Thursday the bank called my answering machine and informed it, to the extent that information can be conveyed in thirty seconds, that there was some suspected fraudulent activity on my account. On a good day, I’ll get home about an hour after bankers’ hours run down, and this had been not too bad of a day, so I rang in to the bank operator, and finding the caller to have departed, I left a message. I then tried jumping through the voice-mail system in the hopes of finding a customer-service person somewhere in the maze. Which, eventually, I did. We reviewed the last ten transactions, none of which were fuzzy-looking, although the guy did speculate that simultaneous renewals of two magazines from the same publisher at the same price might have looked a little weird to their Central Scrutinizer. Satisfied, I rang off.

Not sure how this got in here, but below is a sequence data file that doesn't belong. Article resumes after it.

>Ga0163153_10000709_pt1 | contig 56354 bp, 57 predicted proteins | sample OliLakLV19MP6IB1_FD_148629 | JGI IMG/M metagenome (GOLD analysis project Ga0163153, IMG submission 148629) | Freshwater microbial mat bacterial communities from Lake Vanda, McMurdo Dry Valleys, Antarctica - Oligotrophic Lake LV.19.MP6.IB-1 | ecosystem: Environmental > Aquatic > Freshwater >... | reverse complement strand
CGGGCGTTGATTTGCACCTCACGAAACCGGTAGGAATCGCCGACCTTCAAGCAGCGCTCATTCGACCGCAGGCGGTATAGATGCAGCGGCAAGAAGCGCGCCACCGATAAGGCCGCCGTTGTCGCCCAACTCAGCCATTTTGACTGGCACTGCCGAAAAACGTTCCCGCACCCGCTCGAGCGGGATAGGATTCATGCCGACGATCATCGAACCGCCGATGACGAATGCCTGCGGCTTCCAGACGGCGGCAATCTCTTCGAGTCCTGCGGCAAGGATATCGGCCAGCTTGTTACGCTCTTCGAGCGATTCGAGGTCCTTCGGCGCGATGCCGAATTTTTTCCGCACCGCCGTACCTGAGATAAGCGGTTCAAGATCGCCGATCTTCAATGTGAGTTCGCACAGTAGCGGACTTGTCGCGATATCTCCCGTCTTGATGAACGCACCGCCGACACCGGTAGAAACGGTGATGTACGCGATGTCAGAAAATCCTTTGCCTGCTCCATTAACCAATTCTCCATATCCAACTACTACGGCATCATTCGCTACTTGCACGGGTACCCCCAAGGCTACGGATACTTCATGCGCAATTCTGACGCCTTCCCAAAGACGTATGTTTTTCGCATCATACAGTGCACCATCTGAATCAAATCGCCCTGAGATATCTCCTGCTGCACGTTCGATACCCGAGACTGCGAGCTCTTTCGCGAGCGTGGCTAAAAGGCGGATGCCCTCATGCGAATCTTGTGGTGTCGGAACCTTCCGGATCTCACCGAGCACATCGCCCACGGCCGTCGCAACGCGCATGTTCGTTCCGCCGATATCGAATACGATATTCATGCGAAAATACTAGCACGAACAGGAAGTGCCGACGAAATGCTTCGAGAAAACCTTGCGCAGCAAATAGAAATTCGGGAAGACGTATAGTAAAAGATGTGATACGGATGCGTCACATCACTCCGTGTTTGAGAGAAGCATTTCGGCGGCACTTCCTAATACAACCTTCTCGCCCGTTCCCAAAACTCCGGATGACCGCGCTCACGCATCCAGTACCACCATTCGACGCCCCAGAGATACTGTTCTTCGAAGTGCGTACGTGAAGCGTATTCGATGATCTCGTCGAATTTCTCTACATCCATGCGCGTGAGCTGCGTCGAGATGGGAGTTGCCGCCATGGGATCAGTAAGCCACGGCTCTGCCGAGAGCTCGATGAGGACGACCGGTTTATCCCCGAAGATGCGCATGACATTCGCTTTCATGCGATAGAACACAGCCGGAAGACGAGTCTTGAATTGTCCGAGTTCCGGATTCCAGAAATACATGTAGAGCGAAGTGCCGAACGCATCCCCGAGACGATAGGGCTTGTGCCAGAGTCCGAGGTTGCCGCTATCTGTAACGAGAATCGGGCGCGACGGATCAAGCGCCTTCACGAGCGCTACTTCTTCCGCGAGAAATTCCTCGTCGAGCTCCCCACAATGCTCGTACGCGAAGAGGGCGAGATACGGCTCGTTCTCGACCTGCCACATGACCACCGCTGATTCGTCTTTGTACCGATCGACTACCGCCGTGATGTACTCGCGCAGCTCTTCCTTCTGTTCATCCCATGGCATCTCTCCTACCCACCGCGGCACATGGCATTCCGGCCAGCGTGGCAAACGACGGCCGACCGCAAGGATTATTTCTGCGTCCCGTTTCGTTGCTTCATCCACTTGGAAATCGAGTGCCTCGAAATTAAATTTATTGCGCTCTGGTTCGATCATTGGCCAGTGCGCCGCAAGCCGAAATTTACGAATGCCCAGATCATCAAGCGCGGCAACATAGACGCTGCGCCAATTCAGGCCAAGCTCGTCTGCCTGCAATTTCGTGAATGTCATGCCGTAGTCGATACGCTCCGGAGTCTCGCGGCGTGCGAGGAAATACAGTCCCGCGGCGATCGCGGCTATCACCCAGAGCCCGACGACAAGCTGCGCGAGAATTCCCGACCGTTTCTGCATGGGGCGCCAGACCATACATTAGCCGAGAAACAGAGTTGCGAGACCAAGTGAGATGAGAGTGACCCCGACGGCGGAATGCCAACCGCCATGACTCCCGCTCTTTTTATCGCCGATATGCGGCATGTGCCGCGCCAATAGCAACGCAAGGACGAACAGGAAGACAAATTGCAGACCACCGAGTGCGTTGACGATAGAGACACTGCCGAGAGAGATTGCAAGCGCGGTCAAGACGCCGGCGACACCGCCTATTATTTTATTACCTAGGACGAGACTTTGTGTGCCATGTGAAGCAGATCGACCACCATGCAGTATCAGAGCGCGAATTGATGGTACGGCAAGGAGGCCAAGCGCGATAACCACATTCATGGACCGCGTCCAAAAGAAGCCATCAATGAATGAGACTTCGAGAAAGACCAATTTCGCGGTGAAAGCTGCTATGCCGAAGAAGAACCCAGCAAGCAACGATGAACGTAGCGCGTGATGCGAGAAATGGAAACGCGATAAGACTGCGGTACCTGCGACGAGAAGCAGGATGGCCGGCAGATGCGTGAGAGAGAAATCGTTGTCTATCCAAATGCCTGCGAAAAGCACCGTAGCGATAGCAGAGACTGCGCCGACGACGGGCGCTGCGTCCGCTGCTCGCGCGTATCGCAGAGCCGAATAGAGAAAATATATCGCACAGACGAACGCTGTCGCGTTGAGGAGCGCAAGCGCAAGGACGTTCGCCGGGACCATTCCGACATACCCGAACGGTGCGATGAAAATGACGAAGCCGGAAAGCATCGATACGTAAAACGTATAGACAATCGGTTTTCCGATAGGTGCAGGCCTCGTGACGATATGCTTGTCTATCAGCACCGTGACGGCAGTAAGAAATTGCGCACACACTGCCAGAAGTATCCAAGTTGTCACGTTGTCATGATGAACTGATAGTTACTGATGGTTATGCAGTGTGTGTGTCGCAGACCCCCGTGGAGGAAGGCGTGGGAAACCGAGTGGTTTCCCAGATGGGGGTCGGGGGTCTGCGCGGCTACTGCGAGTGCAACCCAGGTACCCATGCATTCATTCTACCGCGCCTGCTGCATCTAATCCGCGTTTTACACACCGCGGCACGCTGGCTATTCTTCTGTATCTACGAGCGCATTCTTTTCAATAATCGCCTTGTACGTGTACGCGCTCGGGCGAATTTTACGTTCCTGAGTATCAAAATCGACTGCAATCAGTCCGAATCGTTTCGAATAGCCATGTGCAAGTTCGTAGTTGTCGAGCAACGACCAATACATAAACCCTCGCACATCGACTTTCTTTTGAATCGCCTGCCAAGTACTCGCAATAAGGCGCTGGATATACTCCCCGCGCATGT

Friday afternoon, about the same time as yesterday, I open up the machine and find a message from the same person, who of course had already gone for the day. This should have set off some sort of alarm in my head, but didn’t.
Which brings us to Saturday, when the ATM stubbornly refused to cough up anything beyond “You are not an authorized user on this account.” Perplexed, I sought out a teller, who after punching several dozen buttons told me that somebody in Nebraska was apparently trying to pass my Visa card number, and as a precautionary measure, they had killed the card in its tracks. Well, okay, fine, they didn’t get away with anything. On the other hand, it will take them at least a week to scrape up enough plastic to send me a replacement card with a new number.
None of this presents any particular difficulty, except for one minor detail: one of my automated payments, charged to that card, goes through today. Or, more precisely, doesn’t go through.